In fact, ISIS’ transition back towards asymmetric warfare began well before the collapse of the caliphate. A West Point study published September details the vast system of underground cave and tunnel complexes the network started constructing in northern Iraq.

Analysts warn the group will continue to assert itself beyond the Levant. New York-based think tank the Soufan Center in 2017 estimated some 5,600 foreign militants had already returned to their home countries. A further 7,000 to 8,000 fighters are thought to be spread across Libya and Afghanistan according to the U.N., with pockets also scattered across Southeast Asia, Somalia, Yemen, and elsewhere.

How might Trump’s troop withdrawal affect the regional fight against ISIS?

The U.S.-backed SDF, which has led the fight against ISIS in northeast Syria, has warned it will embolden the remaining Islamic State militants in Syria. “The White House’s decision to withdraw from northern and eastern Syria will negatively affect the campaign against the terrorism,” the SDF said in a statement following Trump’s move. “It will provide a chance for terrorism and its supporters in the political and military fields to recover again.”

The SDF’s assessment of the situation on the ground found accord even among Trump’s Republican allies. “I saw this in Iraq. And I’m now seeing it in Syria,” said Sen. Lindsey Graham of the pullout. Trump is “clearly is going against his national security team” in Syria, says Joost Hiltermann, program director for the International Crisis Group’s (ICG) Middle East and North Africa team.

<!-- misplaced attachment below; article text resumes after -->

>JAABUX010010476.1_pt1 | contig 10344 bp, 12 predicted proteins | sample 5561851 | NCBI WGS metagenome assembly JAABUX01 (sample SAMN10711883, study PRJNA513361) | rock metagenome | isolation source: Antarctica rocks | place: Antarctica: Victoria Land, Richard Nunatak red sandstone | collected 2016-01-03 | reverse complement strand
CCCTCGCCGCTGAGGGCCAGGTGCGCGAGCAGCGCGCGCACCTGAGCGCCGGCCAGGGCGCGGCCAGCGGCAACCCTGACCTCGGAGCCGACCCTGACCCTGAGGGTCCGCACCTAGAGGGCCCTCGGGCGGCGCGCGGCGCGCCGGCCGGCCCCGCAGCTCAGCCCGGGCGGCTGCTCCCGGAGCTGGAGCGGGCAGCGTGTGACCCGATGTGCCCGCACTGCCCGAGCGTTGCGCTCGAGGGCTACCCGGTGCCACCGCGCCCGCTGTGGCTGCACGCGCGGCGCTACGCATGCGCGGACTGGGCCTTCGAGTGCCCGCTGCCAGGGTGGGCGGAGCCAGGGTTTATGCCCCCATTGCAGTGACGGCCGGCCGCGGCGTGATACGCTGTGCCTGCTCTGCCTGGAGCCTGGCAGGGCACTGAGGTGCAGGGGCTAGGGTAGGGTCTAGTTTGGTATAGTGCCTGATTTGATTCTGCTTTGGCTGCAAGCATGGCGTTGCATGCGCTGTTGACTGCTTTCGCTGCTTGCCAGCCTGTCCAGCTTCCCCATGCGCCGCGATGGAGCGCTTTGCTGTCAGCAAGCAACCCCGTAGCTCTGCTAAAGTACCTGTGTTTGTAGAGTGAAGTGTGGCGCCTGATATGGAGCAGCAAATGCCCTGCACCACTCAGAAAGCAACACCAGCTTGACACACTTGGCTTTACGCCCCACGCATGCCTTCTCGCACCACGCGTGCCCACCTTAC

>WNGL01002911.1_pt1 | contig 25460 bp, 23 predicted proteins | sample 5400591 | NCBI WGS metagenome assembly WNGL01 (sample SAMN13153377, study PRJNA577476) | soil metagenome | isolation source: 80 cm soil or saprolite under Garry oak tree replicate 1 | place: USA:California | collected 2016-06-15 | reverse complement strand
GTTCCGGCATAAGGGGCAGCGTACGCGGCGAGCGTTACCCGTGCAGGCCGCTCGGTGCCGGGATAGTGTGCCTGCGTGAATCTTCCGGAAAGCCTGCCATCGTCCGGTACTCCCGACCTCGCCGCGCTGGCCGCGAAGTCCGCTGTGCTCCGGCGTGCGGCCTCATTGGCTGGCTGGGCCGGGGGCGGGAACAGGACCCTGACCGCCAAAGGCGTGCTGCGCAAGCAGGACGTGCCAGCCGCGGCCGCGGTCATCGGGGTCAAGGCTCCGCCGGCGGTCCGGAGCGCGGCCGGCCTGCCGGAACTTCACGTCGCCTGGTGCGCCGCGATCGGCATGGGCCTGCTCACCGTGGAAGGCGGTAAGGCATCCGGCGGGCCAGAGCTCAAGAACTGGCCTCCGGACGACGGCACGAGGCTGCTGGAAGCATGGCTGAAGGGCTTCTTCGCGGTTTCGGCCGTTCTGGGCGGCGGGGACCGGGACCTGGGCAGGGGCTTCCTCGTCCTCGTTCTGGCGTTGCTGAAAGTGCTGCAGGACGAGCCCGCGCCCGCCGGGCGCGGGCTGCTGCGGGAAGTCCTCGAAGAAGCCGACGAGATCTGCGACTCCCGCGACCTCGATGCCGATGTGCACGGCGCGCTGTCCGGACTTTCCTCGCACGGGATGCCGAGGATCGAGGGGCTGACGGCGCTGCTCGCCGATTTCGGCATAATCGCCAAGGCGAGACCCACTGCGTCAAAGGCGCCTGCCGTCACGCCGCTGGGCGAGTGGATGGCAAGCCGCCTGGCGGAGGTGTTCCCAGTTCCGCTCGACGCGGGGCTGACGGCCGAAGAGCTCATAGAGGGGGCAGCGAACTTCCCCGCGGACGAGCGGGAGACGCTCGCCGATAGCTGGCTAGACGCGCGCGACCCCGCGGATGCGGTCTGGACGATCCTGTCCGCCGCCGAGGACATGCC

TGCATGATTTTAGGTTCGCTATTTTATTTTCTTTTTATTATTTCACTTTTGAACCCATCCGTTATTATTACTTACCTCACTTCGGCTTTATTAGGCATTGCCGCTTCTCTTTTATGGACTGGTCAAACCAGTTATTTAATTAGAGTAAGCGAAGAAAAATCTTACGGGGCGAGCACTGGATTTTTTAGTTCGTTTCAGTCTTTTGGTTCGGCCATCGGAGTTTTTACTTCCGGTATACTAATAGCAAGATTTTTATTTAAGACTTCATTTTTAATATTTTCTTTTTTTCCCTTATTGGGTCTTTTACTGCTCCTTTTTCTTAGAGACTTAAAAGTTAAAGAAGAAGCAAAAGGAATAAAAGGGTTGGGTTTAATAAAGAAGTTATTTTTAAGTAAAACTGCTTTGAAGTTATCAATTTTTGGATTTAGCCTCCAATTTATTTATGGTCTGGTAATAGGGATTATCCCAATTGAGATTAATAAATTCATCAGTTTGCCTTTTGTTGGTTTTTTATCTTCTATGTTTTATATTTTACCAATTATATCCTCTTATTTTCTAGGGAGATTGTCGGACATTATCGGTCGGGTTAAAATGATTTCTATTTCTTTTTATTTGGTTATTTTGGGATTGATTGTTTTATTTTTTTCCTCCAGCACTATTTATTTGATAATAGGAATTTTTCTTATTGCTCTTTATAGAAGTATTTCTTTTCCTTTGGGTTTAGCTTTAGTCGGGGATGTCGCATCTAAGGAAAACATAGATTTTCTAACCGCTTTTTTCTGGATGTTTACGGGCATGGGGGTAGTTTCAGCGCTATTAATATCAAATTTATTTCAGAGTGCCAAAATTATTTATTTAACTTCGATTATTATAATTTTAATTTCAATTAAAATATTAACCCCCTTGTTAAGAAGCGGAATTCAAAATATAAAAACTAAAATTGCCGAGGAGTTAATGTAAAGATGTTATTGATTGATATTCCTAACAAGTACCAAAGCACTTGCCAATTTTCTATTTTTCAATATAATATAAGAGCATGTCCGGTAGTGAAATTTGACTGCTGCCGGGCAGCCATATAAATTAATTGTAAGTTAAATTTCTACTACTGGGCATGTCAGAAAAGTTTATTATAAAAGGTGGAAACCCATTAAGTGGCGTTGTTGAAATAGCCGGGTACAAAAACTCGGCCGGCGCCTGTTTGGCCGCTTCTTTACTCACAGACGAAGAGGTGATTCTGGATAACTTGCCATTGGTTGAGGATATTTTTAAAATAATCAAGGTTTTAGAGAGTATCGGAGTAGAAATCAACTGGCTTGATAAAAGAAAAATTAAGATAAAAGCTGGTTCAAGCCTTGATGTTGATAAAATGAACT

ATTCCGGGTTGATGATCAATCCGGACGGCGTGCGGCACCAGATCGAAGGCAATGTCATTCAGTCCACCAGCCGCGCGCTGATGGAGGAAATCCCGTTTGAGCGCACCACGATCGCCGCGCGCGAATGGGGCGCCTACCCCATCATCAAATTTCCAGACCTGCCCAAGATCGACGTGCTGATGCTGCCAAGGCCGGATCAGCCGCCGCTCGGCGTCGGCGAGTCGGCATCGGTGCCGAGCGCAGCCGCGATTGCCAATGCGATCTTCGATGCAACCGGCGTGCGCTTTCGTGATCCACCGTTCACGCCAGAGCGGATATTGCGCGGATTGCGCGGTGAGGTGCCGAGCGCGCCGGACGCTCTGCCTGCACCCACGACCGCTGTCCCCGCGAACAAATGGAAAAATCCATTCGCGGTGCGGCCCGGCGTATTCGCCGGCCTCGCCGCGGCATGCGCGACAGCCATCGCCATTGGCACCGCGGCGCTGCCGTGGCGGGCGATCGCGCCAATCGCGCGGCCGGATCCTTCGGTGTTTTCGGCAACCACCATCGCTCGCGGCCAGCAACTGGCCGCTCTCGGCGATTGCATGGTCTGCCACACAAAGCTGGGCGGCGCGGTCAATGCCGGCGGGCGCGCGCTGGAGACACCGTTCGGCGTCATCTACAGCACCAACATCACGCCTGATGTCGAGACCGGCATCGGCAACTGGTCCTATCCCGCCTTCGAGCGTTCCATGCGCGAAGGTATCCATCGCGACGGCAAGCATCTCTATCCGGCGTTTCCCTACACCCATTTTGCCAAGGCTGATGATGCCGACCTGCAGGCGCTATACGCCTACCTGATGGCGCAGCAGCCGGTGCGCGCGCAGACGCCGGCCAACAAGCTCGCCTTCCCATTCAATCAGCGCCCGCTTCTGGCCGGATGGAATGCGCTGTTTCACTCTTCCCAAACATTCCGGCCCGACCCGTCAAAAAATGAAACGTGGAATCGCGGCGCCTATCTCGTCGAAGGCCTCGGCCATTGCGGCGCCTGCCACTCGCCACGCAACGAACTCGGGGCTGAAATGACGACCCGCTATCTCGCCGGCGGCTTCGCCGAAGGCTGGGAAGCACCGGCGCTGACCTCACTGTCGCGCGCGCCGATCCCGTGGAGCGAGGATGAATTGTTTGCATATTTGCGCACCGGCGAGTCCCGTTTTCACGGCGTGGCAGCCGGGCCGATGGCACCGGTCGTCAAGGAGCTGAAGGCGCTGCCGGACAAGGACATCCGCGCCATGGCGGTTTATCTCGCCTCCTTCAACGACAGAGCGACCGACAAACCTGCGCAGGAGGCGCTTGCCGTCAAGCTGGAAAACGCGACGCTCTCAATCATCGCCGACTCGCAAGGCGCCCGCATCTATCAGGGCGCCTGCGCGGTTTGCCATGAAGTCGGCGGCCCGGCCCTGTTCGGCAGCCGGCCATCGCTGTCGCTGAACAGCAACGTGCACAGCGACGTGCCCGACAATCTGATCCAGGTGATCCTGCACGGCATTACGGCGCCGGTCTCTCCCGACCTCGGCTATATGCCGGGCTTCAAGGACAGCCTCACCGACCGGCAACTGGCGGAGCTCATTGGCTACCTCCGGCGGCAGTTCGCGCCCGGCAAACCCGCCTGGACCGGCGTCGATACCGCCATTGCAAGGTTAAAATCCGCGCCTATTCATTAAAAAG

Who else will take ISIS on in Syria and Iraq if the U.S. leaves?

Although Pence on Wednesday said the U.S. would “stay in the region and we’ll stay in the fight to insure that ISIS does not rear its ugly head again” he also claimed the U.S. would “hand off the fight against ISIS in Syria to our coalition partners and we’re bringing our troops home.”

Trump has mooted outsourcing the fight against ISIS to Turkey, suggesting its NATO ally “should be able to easily take care of whatever remains.”

But Gönül Tol, the founding director of the Middle East Institute’s Center for Turkish Studies, tells TIME several high profile ranking Turkish military figures have objected to the idea of going “further south to fight the Islamic State because they think Turkey is not capable of doing of that.”

“Turkey is definitely not going to fight ISIS,” says ICG’s Hiltermann. “ISIS is very far from the Turkish border, its near the Iraqi borders in Arab areas. Turkey has absolutely no interest whatsoever in doing that work for the United States or anyone else.”

Meanwhile U.S. troops and allies have trained just 20% of 40,000 local forces needed to deter ISIS from making a comeback, Joint Chiefs of Staff Chairman Gen. Joseph Dunford said Dec 6: “With regard to stabilization, we have a long way to go.”

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Write to Joseph Hincks at joseph.hincks@time.com